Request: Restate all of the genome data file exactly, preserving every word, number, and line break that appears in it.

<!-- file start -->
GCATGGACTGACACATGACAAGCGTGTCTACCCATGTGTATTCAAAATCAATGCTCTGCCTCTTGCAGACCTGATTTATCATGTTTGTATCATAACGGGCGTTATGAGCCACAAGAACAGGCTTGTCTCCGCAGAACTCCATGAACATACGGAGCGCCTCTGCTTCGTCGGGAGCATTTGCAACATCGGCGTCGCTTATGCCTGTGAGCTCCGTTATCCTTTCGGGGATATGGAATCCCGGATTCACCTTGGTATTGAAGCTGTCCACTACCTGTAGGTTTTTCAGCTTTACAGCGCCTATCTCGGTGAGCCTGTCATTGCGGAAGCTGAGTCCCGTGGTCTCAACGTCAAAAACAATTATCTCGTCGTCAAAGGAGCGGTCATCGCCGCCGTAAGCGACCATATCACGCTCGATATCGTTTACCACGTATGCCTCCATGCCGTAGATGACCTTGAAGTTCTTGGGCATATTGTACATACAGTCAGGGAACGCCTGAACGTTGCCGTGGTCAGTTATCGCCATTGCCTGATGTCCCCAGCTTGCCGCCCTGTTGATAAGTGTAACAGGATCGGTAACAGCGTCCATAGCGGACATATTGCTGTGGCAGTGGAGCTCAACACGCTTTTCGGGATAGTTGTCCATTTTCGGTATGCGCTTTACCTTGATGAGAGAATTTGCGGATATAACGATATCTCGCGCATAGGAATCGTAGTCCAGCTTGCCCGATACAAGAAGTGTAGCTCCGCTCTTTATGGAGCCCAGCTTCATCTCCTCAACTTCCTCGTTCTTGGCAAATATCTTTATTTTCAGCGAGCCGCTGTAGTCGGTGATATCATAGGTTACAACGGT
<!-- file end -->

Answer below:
GCATGGACTGACACATGACAAGCGTGTCTACCCATGTGTATTCAAAATCAATGCTCTGCCTCTTGCAGACCTGATTTATCATGTTTGTATCATAACGGGCGTTATGAGCCACAAGAACAGGCTTGTCTCCGCAGAACTCCATGAACATACGGAGCGCCTCTGCTTCGTCGGGAGCATTTGCAACATCGGCGTCGCTTATGCCTGTGAGCTCCGTTATCCTTTCGGGGATATGGAATCCCGGATTCACCTTGGTATTGAAGCTGTCCACTACCTGTAGGTTTTTCAGCTTTACAGCGCCTATCTCGGTGAGCCTGTCATTGCGGAAGCTGAGTCCCGTGGTCTCAACGTCAAAAACAATTATCTCGTCGTCAAAGGAGCGGTCATCGCCGCCGTAAGCGACCATATCACGCTCGATATCGTTTACCACGTATGCCTCCATGCCGTAGATGACCTTGAAGTTCTTGGGCATATTGTACATACAGTCAGGGAACGCCTGAACGTTGCCGTGGTCAGTTATCGCCATTGCCTGATGTCCCCAGCTTGCCGCCCTGTTGATAAGTGTAACAGGATCGGTAACAGCGTCCATAGCGGACATATTGCTGTGGCAGTGGAGCTCAACACGCTTTTCGGGATAGTTGTCCATTTTCGGTATGCGCTTTACCTTGATGAGAGAATTTGCGGATATAACGATATCTCGCGCATAGGAATCGTAGTCCAGCTTGCCCGATACAAGAAGTGTAGCTCCGCTCTTTATGGAGCCCAGCTTCATCTCCTCAACTTCCTCGTTCTTGGCAAATATCTTTATTTTCAGCGAGCCGCTGTAGTCGGTGATATCATAGGTTACAACGGT